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Assessing the Impact of COVID-19 on Indigenous Peoples in Latin America: Towards Effective Post-Pandemic Policies
Georgetown Journal of International Affairs ; 23(2):169-178, 2022.
Article in English | ProQuest Central | ID: covidwho-2318536
[...]a broad and inclusive approach to post-pandemic policy-making—one that considers Indigenous forms of knowledge whilst fostering appreciation for their cultures and lives—is needed to adequately assist Indigenous peoples in repairing the harm they have suffered as a result of COVID-19.3 COVID-19 and its deadly impact on Indigenous communities There are no less than eight hundred distinct Indigenous communities across Latin America, each with its own unique identity, culture, and [End Page 169] history. In Bolivia, for example, where Indigenous groups comprise a significant portion of the electorate (between 41 and 62 percent of the population), Latin America's first Indigenous political executive was elected in 2006.4 In most instances, however, Indigenous peoples make up only a small proportion of Latin American country populations (generally ranging from 0.5–15 percent), one factor ensuring limited political influence and the widespread marginalization of their interests.5 As a consequence, Indigenous peoples across the region entered the pandemic whilst already suffering from a range of serious economic and socio-cultural inequalities.6 Inadequate access to medical care, chronic poverty and economic marginalization, racism and prejudice, and inadequate access to education are common issues that exacerbated the impact of the pandemic.7 The World Health Organization confirmed the arrival of the pandemic in the region on February 26, 2020. [...]Indigenous mortality rates were 4.03 percent in Brazil and 19.9 percent in Mexico—significantly higher than 2.2 percent and 5.7 percent overall mortality rates in each country respectively.9 Unfortunately, the lack of regional data on, and deliberate under-reporting of, Indigenous mortality rates across much of Latin America has problematized many of the available datasets.10 In Brazil, for example, organizations such as The Articulation of Indigenous Peoples (APIB), have shown that the total number of recognized Indigenous deaths (902 persons as of April 7, 2022), undercounts the actual figure by at least 31 percent.11 Other sources, such as the Special Secretariat for Indigenous Health (SESAI), which is responsible for Indigenous medical care, also provides incomplete data on Brazilian Indigenous mortality by failing to count Indigenous urban dwellers or those who live outside of recognized government-controlled territories in their data sets.12 Such groups are among some of the most vulnerable Indigenous communities in the country, receiving little, if any, support from government agencies charged with supporting Indigenous communities.13 As a result, the scale and scope of COVID-19's impact on Indigenous Brazilians is, and for the foreseeable future will likely remain, unknowable.14 Despite a lack of adequate data across much of Latin America, a growing body of evidence indicates that Indigenous peoples were particularly vulnerable to COVID-19, and that they likely died or suffered long-term health issues in disproportionate numbers.15 In a study of Indigenous peoples in Chile, for instance, regions with larger Indigenous populations recorded a noticeable increase in overall mortality.16 Where direct data do not exist, emerging studies suggest that the medical impact of COVID-19 was likely compounded by a range of structural inequalities and environmental factors.17 Many Indigenous peoples lack access to adequate medical care. [...]disproportionate exposure to pesticides—used extensively in agricultural industries in which many Indigenous people find employment, as well as exposure to smoke inhalation—caused by out-of-control forest fires across Latin America—likely exacerbated the repertory symptoms caused by COVID-19.18 As a consequence, Indigenous peoples had to face COVID-19 not only with fewer resources, but with greater exposure to the types of pre-existing conditions known to aggravate the impact of the disease.19 Particularly high mortality rates among Indigenous elders, who act as stores of traditional knowledge, affected cultural continuity and community cohesion.20 To better understand this we spoke with a representative of the Indigenous Kaingang people, Duko Vãgfy, who explained that "[t]he worst losses [we suffered] were the elders, because they held so much knowledge about [our] people.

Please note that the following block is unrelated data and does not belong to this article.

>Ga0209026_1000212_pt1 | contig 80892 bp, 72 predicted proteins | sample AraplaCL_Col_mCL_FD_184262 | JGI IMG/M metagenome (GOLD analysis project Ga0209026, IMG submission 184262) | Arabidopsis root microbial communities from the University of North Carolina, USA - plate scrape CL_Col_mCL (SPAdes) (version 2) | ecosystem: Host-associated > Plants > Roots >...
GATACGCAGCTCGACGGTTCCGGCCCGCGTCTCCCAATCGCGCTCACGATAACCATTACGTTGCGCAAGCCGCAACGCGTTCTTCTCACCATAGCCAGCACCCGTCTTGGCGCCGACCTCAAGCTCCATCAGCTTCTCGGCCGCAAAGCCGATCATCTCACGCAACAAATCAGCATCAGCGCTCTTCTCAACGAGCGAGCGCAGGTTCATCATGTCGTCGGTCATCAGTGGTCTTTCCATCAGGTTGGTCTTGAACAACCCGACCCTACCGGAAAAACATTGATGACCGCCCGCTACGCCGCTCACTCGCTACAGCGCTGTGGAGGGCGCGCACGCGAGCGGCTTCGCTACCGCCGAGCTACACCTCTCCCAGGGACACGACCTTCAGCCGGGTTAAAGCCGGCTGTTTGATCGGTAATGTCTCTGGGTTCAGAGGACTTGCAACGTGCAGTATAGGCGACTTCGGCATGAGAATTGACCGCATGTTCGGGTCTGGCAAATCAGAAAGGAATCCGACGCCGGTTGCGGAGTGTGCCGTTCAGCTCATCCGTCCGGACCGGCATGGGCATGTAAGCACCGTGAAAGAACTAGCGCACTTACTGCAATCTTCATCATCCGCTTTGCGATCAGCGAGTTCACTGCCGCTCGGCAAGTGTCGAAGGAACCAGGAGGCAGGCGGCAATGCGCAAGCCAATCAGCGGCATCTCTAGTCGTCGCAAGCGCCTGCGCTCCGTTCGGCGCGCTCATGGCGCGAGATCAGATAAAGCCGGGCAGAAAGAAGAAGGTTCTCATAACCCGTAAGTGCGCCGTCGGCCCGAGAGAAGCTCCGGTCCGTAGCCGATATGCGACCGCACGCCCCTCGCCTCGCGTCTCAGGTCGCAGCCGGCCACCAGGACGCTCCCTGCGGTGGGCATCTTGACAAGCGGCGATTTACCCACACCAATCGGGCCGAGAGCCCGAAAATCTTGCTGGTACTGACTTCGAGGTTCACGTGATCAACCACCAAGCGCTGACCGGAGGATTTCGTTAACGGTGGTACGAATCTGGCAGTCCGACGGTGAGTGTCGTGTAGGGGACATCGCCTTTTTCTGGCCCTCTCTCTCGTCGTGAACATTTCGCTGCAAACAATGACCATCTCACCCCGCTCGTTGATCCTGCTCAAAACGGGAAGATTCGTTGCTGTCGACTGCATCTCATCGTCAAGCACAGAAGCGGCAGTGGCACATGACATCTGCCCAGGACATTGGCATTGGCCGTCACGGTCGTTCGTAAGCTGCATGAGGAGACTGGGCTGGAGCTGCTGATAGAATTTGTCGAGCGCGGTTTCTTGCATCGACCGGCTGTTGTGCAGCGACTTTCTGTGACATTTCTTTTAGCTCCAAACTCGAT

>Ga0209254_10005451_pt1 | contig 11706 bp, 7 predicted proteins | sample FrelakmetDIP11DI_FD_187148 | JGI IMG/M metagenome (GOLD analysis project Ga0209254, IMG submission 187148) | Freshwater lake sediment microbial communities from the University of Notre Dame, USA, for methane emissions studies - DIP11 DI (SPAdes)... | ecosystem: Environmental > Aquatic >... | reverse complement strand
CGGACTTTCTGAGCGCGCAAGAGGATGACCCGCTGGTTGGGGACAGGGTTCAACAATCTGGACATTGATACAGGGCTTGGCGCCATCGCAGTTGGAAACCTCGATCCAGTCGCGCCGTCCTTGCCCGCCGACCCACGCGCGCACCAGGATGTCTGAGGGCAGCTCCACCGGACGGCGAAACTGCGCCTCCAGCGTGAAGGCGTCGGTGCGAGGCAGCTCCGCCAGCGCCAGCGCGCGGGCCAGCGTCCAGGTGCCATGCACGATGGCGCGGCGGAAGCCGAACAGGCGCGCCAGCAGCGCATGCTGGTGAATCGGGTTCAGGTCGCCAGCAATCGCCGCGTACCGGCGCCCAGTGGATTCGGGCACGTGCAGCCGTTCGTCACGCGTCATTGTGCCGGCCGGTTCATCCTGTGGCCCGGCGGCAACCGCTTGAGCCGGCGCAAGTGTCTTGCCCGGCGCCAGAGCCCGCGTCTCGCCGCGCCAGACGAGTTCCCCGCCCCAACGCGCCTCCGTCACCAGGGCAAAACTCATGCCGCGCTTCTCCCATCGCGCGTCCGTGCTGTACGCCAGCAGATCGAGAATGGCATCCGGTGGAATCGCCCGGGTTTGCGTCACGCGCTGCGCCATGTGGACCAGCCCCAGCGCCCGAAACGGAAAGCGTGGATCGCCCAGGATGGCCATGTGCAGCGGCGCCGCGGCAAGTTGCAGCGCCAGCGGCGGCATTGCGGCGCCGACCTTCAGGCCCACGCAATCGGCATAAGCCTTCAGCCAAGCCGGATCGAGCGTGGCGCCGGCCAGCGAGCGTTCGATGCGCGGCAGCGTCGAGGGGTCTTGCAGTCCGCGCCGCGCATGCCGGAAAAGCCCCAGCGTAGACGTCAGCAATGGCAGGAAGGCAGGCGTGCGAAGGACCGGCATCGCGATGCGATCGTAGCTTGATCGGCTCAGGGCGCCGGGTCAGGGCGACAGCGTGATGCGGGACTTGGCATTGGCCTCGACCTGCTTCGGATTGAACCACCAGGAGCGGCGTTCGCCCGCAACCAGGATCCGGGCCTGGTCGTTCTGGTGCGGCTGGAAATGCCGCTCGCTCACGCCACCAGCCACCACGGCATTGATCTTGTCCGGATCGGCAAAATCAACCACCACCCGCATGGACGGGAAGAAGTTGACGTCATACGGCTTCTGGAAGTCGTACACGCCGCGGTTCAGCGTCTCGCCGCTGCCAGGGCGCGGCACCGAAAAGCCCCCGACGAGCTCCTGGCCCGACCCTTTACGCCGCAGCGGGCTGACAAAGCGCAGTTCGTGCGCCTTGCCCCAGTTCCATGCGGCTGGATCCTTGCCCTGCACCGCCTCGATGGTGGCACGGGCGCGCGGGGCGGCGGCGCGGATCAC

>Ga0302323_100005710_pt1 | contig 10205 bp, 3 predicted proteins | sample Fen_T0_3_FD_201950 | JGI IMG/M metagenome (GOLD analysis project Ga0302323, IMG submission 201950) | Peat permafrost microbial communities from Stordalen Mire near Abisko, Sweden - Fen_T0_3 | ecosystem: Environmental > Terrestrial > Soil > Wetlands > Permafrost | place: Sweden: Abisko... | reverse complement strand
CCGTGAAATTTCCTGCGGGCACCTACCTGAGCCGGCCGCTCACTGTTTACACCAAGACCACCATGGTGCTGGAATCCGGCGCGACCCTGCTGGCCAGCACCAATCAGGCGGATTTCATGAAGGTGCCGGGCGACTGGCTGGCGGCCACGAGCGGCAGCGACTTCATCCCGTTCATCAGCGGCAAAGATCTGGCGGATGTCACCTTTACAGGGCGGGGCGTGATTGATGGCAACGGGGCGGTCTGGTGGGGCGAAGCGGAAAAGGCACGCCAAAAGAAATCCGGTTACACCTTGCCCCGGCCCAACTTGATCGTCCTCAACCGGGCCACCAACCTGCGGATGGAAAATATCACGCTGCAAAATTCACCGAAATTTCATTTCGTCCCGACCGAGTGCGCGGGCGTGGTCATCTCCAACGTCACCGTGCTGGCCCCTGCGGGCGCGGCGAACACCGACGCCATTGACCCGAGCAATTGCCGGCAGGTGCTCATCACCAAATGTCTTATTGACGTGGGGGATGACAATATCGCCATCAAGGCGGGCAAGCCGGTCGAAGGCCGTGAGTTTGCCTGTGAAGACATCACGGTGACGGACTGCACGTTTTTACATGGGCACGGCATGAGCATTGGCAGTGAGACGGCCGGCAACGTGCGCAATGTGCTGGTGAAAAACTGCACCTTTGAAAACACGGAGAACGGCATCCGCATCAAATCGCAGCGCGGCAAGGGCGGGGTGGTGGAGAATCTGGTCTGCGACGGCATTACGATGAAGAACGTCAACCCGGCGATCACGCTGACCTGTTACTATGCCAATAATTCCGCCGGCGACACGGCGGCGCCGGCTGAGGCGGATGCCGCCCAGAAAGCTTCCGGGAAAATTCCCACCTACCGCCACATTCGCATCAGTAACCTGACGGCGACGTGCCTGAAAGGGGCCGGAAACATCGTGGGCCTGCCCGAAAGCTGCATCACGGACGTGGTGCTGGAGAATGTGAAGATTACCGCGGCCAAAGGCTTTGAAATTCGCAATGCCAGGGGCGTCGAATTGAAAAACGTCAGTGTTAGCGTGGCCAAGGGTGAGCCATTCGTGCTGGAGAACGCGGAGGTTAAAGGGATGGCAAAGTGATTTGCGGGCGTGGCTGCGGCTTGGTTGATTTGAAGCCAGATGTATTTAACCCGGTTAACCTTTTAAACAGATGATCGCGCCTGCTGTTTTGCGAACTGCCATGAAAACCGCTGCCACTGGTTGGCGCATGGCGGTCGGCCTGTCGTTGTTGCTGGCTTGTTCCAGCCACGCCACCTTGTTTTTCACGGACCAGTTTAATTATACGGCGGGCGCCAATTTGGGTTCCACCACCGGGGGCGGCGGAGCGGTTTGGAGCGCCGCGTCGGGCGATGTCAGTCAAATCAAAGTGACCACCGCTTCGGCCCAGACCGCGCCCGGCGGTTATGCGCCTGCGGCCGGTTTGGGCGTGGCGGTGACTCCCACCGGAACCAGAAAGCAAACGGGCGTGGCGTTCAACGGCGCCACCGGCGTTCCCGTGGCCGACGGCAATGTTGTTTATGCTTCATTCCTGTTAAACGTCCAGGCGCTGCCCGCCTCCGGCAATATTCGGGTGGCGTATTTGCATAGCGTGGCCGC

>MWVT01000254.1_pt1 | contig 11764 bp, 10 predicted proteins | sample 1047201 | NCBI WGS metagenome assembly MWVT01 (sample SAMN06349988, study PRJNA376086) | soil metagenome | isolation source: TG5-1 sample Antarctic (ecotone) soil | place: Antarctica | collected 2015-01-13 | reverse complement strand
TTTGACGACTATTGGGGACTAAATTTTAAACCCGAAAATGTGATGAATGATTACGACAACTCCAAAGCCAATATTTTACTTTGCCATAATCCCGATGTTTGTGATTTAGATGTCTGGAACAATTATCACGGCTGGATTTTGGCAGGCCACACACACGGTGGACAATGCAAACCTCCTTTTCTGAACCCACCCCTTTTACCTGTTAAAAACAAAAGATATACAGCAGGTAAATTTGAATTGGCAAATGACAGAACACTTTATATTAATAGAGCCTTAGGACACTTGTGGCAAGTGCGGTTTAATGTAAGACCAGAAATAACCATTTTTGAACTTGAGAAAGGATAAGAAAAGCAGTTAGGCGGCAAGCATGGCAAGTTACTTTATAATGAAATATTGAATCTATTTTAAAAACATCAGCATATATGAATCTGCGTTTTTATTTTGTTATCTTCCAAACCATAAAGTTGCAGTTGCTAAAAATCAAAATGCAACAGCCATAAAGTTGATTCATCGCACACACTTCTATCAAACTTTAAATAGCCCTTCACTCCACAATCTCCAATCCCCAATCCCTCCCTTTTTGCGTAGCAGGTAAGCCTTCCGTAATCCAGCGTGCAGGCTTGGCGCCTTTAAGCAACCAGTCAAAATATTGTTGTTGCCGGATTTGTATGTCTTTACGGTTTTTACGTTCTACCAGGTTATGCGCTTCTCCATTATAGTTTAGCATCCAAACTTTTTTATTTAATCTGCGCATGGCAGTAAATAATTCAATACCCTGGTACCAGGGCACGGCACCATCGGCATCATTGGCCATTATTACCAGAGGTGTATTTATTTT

Full text: Available Collection: Databases of international organizations Database: ProQuest Central Type of study: Experimental Studies Language: English Journal: Georgetown Journal of International Affairs Year: 2022 Document Type: Article





Full text: Available Collection: Databases of international organizations Database: ProQuest Central Type of study: Experimental Studies Language: English Journal: Georgetown Journal of International Affairs Year: 2022 Document Type: Article